Incorporating labor history in a public history curriculum
11 August 2020 – Tracy Neumann
Grassroots protest and union activism have flourished in the decade since the Great Recession. Labor and working-class history has flourished, too, and is experiencing a resurgent interest among scholars and public historians alike. At our particular historical moment, shaped by the COVID-19 pandemic and the Black Lives Matter protests against state violence and white supremacy, labor history provides context for urgent contemporary concerns about public health, workplace health and safety, economic inequality, structural racism, and social welfare. Asking students to research and interpret the diverse histories of working-class people for public audiences, either in collaboration with a community partner or through self-contained coursework, gives them the opportunity to help their communities understand the complicated history of race, class, and work locally and nationally.
Wayne State University, where I teach, is an urban public research university in the heart of Detroit. Labor history is one of the strengths of our graduate program, and we are lucky to have one of the world’s premier labor archives, the Walter P. Reuther Library and Archives, on our campus. We have also hosted, for forty years, the North American Labor History Conference. Our labor-related resources are unusually rich, but there are workers and working-class people whose stories remain to be told everywhere.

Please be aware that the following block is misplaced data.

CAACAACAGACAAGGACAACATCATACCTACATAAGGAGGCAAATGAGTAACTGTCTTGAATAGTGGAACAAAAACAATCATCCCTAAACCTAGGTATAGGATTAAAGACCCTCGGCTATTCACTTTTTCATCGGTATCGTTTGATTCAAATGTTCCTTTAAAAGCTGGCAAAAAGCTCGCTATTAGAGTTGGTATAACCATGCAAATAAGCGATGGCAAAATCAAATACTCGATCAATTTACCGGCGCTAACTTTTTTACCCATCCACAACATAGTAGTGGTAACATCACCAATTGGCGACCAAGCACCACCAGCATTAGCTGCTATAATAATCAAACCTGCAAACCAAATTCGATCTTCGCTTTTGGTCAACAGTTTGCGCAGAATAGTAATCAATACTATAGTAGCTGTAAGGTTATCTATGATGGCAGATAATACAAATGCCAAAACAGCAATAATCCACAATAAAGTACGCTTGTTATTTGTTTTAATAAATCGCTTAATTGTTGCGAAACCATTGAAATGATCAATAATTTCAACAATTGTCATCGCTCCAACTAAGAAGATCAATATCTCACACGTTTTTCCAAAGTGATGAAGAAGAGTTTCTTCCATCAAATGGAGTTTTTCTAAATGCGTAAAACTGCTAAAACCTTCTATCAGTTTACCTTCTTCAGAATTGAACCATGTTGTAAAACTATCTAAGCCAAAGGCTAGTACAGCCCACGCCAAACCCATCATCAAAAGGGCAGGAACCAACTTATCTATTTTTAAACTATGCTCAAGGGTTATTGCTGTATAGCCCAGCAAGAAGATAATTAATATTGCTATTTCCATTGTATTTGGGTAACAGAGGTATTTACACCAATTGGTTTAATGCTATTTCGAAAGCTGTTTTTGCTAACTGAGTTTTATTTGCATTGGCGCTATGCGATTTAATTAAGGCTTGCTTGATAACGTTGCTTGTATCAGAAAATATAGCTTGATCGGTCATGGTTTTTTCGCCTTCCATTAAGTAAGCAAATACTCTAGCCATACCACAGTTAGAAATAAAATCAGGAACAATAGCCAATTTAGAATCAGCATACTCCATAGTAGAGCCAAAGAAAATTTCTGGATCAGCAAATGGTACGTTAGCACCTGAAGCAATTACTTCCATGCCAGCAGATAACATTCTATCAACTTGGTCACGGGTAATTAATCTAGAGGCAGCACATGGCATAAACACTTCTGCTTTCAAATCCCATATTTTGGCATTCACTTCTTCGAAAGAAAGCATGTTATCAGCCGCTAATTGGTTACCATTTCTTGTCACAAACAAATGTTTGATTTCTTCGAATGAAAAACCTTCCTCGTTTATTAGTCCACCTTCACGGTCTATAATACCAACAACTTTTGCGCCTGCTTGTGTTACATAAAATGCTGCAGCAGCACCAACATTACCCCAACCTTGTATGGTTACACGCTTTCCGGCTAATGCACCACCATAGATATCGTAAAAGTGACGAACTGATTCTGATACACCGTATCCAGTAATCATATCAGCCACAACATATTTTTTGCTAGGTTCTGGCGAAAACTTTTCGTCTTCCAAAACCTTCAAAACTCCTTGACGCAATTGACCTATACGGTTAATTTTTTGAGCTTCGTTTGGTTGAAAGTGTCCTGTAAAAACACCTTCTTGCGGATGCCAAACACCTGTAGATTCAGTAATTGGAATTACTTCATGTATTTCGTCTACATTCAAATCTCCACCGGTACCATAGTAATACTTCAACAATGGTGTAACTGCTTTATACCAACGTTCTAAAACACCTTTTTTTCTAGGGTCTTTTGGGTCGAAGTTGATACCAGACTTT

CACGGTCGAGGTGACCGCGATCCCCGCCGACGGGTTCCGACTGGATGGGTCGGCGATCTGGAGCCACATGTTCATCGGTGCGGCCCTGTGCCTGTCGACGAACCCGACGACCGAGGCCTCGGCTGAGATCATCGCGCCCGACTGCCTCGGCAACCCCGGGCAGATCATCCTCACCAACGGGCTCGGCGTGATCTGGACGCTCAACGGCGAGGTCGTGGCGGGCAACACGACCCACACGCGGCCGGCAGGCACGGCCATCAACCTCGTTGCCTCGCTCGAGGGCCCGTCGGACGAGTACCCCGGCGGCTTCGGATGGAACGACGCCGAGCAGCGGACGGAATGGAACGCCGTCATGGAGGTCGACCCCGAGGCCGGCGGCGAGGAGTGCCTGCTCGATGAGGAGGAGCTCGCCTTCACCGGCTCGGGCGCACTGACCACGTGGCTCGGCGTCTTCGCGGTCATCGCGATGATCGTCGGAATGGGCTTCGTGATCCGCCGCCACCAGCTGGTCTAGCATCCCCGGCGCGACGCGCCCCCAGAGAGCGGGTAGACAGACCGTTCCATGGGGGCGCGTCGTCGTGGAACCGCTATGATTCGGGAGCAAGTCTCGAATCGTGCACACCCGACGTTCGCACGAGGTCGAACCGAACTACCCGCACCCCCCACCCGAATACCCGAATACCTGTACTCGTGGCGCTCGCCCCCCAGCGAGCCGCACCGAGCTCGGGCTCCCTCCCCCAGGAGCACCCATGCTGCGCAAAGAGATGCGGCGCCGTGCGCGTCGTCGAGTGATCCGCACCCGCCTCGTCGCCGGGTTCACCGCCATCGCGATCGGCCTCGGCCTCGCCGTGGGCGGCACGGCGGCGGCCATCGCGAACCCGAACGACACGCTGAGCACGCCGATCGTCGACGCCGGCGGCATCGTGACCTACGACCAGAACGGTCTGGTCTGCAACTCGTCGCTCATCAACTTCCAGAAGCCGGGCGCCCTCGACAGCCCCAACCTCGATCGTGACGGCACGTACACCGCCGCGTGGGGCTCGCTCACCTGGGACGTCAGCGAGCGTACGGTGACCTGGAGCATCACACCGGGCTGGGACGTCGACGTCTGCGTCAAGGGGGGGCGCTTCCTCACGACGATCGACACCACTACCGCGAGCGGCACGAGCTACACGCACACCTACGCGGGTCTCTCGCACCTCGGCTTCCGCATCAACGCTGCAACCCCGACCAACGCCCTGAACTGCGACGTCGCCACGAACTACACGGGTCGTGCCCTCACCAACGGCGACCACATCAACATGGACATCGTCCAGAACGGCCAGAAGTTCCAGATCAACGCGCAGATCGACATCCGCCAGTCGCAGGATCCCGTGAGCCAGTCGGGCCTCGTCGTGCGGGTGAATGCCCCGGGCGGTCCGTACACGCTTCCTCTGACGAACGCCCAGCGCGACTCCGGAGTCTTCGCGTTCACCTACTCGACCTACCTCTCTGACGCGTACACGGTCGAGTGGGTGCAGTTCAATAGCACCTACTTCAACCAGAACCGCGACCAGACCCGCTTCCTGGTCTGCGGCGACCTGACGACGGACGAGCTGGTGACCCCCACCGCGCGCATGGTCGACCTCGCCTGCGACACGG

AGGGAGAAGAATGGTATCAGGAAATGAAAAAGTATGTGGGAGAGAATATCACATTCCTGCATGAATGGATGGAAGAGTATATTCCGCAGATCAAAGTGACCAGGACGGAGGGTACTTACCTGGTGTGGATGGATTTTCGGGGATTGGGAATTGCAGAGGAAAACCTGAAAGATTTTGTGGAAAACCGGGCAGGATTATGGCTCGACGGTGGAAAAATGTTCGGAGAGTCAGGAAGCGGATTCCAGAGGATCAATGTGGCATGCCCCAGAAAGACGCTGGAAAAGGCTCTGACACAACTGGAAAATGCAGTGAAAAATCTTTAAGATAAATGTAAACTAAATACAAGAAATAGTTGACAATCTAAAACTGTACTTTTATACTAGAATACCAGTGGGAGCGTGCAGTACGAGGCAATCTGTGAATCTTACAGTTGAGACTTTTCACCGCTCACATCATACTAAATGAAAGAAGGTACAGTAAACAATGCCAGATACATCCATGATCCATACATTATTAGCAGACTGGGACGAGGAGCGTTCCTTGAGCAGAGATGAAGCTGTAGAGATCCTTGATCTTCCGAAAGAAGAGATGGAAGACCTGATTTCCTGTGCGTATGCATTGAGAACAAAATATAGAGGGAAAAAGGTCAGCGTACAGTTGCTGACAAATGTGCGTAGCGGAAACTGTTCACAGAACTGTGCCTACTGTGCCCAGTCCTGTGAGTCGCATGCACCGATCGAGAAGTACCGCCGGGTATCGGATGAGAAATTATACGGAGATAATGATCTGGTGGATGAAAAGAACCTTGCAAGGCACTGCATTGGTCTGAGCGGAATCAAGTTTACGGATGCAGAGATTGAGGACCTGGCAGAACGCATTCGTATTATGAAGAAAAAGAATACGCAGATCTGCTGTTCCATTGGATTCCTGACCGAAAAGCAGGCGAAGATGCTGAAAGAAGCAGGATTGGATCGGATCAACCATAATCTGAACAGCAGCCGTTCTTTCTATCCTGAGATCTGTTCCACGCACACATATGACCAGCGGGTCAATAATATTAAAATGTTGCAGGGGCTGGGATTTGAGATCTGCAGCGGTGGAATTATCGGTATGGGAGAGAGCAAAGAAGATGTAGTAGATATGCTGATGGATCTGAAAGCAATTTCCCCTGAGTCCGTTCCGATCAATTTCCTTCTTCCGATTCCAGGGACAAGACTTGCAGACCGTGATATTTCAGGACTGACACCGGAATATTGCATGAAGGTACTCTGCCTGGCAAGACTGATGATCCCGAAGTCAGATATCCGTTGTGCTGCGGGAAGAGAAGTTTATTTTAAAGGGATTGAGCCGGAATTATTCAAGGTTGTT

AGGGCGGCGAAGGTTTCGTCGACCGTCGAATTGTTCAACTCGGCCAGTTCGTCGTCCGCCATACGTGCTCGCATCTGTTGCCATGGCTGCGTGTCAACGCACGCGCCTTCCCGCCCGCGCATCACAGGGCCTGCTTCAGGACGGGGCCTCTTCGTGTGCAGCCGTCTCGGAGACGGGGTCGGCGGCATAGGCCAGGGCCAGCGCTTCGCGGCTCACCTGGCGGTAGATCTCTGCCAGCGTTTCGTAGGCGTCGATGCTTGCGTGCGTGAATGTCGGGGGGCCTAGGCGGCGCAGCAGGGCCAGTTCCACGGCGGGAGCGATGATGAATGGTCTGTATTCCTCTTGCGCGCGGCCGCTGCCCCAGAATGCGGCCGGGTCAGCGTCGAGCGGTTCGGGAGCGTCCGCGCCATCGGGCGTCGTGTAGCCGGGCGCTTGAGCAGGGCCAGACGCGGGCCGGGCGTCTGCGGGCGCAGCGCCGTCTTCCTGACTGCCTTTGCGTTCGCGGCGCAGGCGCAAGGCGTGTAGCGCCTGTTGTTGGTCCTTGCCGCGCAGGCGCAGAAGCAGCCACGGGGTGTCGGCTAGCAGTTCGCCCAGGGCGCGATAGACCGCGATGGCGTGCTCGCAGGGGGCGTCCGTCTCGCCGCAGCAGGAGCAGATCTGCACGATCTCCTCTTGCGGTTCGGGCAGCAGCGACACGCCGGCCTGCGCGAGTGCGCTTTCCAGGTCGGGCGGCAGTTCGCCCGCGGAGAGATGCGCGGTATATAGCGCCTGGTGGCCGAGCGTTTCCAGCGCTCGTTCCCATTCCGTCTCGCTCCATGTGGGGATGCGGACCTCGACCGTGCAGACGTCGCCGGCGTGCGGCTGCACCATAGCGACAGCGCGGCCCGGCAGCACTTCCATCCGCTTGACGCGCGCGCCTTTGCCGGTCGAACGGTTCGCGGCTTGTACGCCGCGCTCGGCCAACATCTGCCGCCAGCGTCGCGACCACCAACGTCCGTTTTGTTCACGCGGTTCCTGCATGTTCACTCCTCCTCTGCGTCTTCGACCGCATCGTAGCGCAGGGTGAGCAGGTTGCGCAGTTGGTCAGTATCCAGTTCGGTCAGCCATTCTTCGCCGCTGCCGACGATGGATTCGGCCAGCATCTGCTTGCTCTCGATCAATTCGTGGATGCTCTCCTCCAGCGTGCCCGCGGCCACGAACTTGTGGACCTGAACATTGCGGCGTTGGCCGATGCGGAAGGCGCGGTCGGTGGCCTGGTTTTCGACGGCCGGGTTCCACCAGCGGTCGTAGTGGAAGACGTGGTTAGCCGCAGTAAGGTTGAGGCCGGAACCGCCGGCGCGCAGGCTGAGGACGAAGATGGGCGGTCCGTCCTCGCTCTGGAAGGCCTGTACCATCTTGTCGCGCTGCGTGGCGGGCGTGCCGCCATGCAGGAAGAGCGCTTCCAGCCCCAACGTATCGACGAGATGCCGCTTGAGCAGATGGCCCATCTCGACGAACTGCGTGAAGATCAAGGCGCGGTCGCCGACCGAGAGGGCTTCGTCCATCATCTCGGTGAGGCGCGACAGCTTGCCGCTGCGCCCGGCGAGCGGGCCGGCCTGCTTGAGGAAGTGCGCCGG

Scholars looking to kick-start labor-related public history initiatives might begin by taking stock of the existing resources on or near their campus. At Wayne State, faculty frequently build assignments around research at the Reuther. They also work with local cultural institutions, like the Detroit Historical Society (DHS) and the Charles H. Wright Museum of African American History, on projects that document the lives of working people. One example is my own undergraduate general education course, The History of Detroit, which is also designated as a service-learning course. I typically engage undergraduates in community-focused projects that intersect with labor and working-class history. One semester, students conducted archival research and wrote short histories of sites significant to Southwest Detroit’s auto heritage under the auspices of a digital history project sponsored by MotorCities National Heritage Area, a National Park Service affiliate. Students documented companies’ efforts to fend off unionization by creating programs and subsidies for their employees. They wrote about strikes and they uncovered information about women’s struggles to secure childcare so they could work in auto plants. More recently, students conducted interviews with working-class residents of Detroit’s Mexicantown for a DHS oral history project documenting Detroit’s neighborhoods.